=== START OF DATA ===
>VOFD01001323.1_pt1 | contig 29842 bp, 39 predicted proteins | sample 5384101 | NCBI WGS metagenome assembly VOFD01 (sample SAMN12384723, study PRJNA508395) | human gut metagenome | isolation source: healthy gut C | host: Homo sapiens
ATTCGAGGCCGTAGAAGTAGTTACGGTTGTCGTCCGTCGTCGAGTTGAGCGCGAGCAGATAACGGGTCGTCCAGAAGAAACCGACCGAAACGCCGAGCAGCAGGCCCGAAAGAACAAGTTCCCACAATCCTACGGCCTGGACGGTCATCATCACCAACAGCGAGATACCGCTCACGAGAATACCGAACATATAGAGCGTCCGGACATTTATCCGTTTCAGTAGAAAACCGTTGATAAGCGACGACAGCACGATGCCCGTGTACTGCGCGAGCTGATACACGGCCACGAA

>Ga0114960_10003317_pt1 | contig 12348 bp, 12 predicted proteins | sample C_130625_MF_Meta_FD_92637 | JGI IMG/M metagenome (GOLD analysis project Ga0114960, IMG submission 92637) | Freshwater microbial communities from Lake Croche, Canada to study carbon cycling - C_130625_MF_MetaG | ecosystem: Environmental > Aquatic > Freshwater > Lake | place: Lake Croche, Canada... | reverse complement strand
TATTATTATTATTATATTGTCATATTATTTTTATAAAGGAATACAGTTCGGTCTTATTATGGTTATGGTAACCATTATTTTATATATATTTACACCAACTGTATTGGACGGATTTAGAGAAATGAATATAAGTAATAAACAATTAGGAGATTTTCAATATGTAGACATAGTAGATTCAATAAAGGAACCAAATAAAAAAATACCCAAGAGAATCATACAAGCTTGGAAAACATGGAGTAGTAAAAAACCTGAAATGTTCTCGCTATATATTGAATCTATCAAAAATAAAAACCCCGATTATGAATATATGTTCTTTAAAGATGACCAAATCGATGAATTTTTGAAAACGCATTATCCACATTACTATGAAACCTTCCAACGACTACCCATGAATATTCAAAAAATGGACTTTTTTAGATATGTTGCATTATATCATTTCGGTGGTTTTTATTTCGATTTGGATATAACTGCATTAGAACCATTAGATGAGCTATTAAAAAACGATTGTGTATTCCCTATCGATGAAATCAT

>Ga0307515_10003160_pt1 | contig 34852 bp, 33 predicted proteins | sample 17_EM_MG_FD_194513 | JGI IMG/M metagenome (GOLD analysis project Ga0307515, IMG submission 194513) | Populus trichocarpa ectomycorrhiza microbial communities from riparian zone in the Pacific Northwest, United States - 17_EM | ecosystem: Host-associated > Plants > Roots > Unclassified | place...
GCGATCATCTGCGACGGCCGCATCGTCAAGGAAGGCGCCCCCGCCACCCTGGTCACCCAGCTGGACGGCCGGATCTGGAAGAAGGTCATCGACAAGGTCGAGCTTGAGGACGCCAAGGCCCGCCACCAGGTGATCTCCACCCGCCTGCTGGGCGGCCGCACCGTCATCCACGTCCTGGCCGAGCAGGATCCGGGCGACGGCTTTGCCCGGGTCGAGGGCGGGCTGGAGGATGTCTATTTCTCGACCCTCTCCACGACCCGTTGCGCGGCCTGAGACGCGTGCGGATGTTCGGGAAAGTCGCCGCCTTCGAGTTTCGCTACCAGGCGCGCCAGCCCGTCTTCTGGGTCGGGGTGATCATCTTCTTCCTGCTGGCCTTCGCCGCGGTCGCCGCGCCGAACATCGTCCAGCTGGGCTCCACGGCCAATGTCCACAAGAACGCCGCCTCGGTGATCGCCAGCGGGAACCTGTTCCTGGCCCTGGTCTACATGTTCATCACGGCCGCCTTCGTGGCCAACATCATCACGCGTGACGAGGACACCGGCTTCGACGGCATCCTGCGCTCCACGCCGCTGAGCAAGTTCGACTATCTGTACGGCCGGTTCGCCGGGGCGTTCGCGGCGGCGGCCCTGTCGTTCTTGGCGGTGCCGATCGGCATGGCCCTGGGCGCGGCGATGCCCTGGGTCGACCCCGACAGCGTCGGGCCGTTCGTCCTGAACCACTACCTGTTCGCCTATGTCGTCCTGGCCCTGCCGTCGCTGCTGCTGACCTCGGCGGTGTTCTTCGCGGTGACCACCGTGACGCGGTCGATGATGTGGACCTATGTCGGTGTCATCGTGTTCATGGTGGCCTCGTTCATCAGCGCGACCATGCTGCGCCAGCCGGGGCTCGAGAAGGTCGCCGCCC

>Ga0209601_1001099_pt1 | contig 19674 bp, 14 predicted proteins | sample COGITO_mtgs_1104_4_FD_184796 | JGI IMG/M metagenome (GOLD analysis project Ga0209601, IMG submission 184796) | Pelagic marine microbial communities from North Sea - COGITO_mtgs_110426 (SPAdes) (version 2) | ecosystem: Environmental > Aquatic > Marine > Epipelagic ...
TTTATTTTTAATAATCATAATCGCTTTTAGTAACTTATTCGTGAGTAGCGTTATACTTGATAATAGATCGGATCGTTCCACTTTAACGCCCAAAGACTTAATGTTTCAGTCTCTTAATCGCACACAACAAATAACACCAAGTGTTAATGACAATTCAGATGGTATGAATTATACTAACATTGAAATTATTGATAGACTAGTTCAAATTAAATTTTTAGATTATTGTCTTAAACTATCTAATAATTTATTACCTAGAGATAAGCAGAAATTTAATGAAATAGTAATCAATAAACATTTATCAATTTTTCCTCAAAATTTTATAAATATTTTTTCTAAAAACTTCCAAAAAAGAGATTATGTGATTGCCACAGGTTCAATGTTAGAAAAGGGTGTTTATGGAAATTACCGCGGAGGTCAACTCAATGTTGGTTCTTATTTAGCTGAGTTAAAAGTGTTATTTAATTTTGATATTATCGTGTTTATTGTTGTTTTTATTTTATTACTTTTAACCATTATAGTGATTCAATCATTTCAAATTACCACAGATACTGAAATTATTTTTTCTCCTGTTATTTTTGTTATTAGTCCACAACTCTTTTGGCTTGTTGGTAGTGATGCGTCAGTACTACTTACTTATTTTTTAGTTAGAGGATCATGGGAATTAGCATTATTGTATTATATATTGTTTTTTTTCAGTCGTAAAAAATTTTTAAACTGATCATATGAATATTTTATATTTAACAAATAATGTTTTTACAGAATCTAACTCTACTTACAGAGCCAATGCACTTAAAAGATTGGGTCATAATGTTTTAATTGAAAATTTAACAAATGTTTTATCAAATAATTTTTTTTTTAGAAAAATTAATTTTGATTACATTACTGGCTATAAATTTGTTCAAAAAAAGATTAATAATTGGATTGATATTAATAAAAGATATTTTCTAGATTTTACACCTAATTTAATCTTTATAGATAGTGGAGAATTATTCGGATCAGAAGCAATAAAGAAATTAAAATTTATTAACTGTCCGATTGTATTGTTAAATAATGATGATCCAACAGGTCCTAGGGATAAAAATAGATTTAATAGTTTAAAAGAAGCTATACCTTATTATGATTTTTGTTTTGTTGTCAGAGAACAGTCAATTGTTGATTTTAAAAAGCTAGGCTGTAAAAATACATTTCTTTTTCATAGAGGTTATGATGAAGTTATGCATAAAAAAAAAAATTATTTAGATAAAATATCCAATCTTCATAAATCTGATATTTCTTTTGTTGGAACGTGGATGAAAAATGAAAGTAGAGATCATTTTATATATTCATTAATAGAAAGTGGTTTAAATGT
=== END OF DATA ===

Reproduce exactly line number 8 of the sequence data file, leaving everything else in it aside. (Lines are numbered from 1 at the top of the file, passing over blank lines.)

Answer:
TTTATTTTTAATAATCATAATCGCTTTTAGTAACTTATTCGTGAGTAGCGTTATACTTGATAATAGATCGGATCGTTCCACTTTAACGCCCAAAGACTTAATGTTTCAGTCTCTTAATCGCACACAACAAATAACACCAAGTGTTAATGACAATTCAGATGGTATGAATTATACTAACATTGAAATTATTGATAGACTAGTTCAAATTAAATTTTTAGATTATTGTCTTAAACTATCTAATAATTTATTACCTAGAGATAAGCAGAAATTTAATGAAATAGTAATCAATAAACATTTATCAATTTTTCCTCAAAATTTTATAAATATTTTTTCTAAAAACTTCCAAAAAAGAGATTATGTGATTGCCACAGGTTCAATGTTAGAAAAGGGTGTTTATGGAAATTACCGCGGAGGTCAACTCAATGTTGGTTCTTATTTAGCTGAGTTAAAAGTGTTATTTAATTTTGATATTATCGTGTTTATTGTTGTTTTTATTTTATTACTTTTAACCATTATAGTGATTCAATCATTTCAAATTACCACAGATACTGAAATTATTTTTTCTCCTGTTATTTTTGTTATTAGTCCACAACTCTTTTGGCTTGTTGGTAGTGATGCGTCAGTACTACTTACTTATTTTTTAGTTAGAGGATCATGGGAATTAGCATTATTGTATTATATATTGTTTTTTTTCAGTCGTAAAAAATTTTTAAACTGATCATATGAATATTTTATATTTAACAAATAATGTTTTTACAGAATCTAACTCTACTTACAGAGCCAATGCACTTAAAAGATTGGGTCATAATGTTTTAATTGAAAATTTAACAAATGTTTTATCAAATAATTTTTTTTTTAGAAAAATTAATTTTGATTACATTACTGGCTATAAATTTGTTCAAAAAAAGATTAATAATTGGATTGATATTAATAAAAGATATTTTCTAGATTTTACACCTAATTTAATCTTTATAGATAGTGGAGAATTATTCGGATCAGAAGCAATAAAGAAATTAAAATTTATTAACTGTCCGATTGTATTGTTAAATAATGATGATCCAACAGGTCCTAGGGATAAAAATAGATTTAATAGTTTAAAAGAAGCTATACCTTATTATGATTTTTGTTTTGTTGTCAGAGAACAGTCAATTGTTGATTTTAAAAAGCTAGGCTGTAAAAATACATTTCTTTTTCATAGAGGTTATGATGAAGTTATGCATAAAAAAAAAAATTATTTAGATAAAATATCCAATCTTCATAAATCTGATATTTCTTTTGTTGGAACGTGGATGAAAAATGAAAGTAGAGATCATTTTATATATTCATTAATAGAAAGTGGTTTAAATGT